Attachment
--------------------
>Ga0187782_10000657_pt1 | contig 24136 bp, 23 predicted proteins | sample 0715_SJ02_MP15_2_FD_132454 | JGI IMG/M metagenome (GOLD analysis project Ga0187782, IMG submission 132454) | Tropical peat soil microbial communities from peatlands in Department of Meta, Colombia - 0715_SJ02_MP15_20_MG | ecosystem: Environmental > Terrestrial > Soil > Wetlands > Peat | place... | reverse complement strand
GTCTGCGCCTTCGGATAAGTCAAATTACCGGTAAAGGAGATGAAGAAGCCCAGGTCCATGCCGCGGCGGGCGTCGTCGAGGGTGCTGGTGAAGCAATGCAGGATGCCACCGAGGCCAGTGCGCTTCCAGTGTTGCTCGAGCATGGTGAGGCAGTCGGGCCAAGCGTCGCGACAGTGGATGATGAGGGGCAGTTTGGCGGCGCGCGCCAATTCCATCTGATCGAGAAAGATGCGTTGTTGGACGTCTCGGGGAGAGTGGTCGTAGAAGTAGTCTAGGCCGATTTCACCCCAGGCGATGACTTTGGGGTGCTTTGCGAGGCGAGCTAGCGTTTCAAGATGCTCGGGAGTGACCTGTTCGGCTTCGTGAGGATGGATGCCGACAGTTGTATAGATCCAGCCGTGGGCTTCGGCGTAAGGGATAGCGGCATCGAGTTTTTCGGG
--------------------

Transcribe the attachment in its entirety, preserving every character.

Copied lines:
>Ga0187782_10000657_pt1 | contig 24136 bp, 23 predicted proteins | sample 0715_SJ02_MP15_2_FD_132454 | JGI IMG/M metagenome (GOLD analysis project Ga0187782, IMG submission 132454) | Tropical peat soil microbial communities from peatlands in Department of Meta, Colombia - 0715_SJ02_MP15_20_MG | ecosystem: Environmental > Terrestrial > Soil > Wetlands > Peat | place... | reverse complement strand
GTCTGCGCCTTCGGATAAGTCAAATTACCGGTAAAGGAGATGAAGAAGCCCAGGTCCATGCCGCGGCGGGCGTCGTCGAGGGTGCTGGTGAAGCAATGCAGGATGCCACCGAGGCCAGTGCGCTTCCAGTGTTGCTCGAGCATGGTGAGGCAGTCGGGCCAAGCGTCGCGACAGTGGATGATGAGGGGCAGTTTGGCGGCGCGCGCCAATTCCATCTGATCGAGAAAGATGCGTTGTTGGACGTCTCGGGGAGAGTGGTCGTAGAAGTAGTCTAGGCCGATTTCACCCCAGGCGATGACTTTGGGGTGCTTTGCGAGGCGAGCTAGCGTTTCAAGATGCTCGGGAGTGACCTGTTCGGCTTCGTGAGGATGGATGCCGACAGTTGTATAGATCCAGCCGTGGGCTTCGGCGTAAGGGATAGCGGCATCGAGTTTTTCGGG